1924 In 1924, an act of
congress established the Identification Division of the F.B.I.. The
National Bureau and Leavenworth consolidated
to form the nucleus of the F.B.I. fingerprint files.
1946 By 1946, the F.B.I.
had processed 100 million fingerprint cards in manually maintained
files; and by 1971, 200 million cards. With the
introduction of AFIS technology, the files were split into computerized
criminal files and manually maintained civil
files. Many of the manual files were duplicates though, the records
actually represented somewhere in the neighborhood
of 25 to 30 million criminals, and an unknown number of individuals in
the civil files.
1999 By 1999, the FBI had
planned to stop using paper fingerprint cards (at least for the newly
arriving civil fingerprints) inside
their new Integrated AFIS (IAFIS) site at Clarksburg, WV. IAFIS will
initially have individual computerized fingerprint
records for approximately 33 million criminals. Old paper fingerprint
cards for the civil files are still manually maintained
in a warehouse facility (rented shopping center space) in Fairmont, WV.
Since the Gulf War, most military fingerprint
enlistment cards received have been filed only alphabetically by name.
The FBI hopes to someday classify and
file these cards so they can be of value for unknown casualty (or
amnesiac) identification (when no passenger/victim
list from a flight, etc., is known).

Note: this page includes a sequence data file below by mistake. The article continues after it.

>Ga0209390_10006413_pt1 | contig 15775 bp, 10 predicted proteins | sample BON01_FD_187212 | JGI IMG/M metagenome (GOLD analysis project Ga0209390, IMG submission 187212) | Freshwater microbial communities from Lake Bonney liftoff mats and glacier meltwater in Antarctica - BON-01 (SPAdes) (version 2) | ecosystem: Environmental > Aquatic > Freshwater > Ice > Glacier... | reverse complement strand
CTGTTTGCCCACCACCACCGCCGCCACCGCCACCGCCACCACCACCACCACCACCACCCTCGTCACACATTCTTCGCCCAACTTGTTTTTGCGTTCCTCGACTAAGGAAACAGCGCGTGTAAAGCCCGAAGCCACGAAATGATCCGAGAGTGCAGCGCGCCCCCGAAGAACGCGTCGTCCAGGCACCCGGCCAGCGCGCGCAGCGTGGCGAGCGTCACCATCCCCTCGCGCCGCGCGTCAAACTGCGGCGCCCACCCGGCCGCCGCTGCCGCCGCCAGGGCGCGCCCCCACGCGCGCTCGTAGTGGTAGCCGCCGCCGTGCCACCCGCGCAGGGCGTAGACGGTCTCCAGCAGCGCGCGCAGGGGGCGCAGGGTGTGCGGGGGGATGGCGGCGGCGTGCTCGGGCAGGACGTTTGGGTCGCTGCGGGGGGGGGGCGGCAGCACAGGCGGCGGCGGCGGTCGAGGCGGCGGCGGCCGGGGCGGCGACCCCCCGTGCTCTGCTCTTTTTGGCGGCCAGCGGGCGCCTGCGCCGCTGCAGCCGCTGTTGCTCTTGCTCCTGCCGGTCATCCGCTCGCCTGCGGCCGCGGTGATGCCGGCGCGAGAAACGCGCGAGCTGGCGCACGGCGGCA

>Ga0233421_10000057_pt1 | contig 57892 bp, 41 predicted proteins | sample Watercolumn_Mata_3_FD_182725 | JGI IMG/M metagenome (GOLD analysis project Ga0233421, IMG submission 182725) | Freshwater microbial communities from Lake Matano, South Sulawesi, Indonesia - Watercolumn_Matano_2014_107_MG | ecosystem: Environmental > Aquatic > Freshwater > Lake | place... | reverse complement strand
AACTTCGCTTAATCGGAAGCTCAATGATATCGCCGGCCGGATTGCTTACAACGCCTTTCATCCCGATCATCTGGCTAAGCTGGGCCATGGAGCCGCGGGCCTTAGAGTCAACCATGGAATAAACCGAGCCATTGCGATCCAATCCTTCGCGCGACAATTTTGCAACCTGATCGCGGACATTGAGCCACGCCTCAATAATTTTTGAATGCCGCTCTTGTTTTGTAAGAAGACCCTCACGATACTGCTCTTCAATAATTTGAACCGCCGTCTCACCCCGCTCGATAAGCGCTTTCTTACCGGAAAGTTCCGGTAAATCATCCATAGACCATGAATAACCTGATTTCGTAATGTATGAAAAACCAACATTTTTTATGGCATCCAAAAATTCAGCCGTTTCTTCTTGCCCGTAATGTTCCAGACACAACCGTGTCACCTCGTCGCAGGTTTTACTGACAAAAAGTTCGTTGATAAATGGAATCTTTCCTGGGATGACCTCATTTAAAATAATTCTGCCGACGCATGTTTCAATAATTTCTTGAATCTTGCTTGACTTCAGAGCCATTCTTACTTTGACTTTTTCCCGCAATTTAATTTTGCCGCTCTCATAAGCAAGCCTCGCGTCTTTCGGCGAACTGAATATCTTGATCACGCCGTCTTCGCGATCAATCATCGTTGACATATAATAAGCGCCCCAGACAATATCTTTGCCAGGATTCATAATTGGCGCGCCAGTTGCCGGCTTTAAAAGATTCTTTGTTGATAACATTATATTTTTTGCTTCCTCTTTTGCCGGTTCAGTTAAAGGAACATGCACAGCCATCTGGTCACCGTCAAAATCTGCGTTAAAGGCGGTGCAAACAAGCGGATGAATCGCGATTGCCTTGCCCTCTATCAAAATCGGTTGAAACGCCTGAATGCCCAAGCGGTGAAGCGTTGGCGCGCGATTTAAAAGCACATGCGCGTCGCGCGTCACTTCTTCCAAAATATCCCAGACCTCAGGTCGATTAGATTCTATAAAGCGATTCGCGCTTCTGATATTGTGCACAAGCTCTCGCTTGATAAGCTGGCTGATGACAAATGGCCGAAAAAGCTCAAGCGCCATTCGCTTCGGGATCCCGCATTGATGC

2002 Currently now in
2002, paper fingerprint cards are still in use and being processed for
all identification purposes.
Fingerprints offer an
infallible means of personal identification. That is the essential
explanation for their having supplanted
other methods of establishing the identities of criminals reluctant to
admit previous arrests. Other personal characteristics
change - fingerprints do not.
civilizations, branding and even maiming were used to mark the criminal
for what he was. The thief was deprived
of the hand which committed the thievery. The Romans employed the tattoo
needle to identify and prevent desertion
of mercenary soldiers.
More recently, law
enforcement officers with extraordinary visual memories, so-called
"camera eyes," identified old offenders
by sight. Photography lessened the burden on memory but was not the answer
to the criminal identification problem.
Personal appearances change.
Around 1870 a French
anthropologist devised a system to measure and record the dimensions of
certain bony parts of the body.
These measurements were reduced to a formula which, theoretically, would
apply only to one person and would
not change during his/her adult life.
This Bertillon System,
named after its inventor, Alphonse Bertillon, was generally accepted for
thirty years. But it never recovered
from the events of 1903, when a man named Will West was sentenced to the
U.S. Penitentiary at Leavenworth,
Kansas. You see, there was already a prisoner at the penitentiary at the
time, whose Bertillon measurements
were nearly exact, and his name was William West.
Upon an investigation,
there were indeed two men. They looked exactly alike, but were allegedly
not related. Their names were
Will and William West, respectively. Their Bertillon measurements were
close enough to identify them as the
same person. However, a fingerprint comparison quickly and correctly
identified them as two different people. The West
men were apparently identical twin brothers per indications in later
discovered prison records citing correspondence
from the same immediate family relatives.